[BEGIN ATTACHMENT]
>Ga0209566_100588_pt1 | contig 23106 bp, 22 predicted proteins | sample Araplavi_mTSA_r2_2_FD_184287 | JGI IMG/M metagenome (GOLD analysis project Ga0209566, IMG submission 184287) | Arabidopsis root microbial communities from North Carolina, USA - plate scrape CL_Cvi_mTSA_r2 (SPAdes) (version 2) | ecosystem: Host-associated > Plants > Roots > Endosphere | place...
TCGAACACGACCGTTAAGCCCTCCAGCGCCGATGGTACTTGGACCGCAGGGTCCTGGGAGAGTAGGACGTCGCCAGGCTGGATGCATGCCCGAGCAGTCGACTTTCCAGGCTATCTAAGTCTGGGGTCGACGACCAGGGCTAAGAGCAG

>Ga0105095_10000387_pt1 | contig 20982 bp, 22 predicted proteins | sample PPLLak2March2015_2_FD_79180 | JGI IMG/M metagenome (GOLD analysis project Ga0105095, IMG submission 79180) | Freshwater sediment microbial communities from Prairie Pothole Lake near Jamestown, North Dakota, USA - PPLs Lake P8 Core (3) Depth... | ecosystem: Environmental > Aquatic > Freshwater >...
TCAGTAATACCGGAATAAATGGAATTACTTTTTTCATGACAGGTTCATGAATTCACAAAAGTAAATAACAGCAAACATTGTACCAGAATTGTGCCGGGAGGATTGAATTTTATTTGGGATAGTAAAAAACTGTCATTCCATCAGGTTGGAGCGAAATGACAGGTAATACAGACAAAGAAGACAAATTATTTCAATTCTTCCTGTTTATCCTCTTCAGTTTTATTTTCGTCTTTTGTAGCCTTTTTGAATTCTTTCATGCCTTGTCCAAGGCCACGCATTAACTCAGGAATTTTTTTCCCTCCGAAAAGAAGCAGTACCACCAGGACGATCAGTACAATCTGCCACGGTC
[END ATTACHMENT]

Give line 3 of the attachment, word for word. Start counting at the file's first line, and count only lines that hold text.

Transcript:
>Ga0105095_10000387_pt1 | contig 20982 bp, 22 predicted proteins | sample PPLLak2March2015_2_FD_79180 | JGI IMG/M metagenome (GOLD analysis project Ga0105095, IMG submission 79180) | Freshwater sediment microbial communities from Prairie Pothole Lake near Jamestown, North Dakota, USA - PPLs Lake P8 Core (3) Depth... | ecosystem: Environmental > Aquatic > Freshwater >...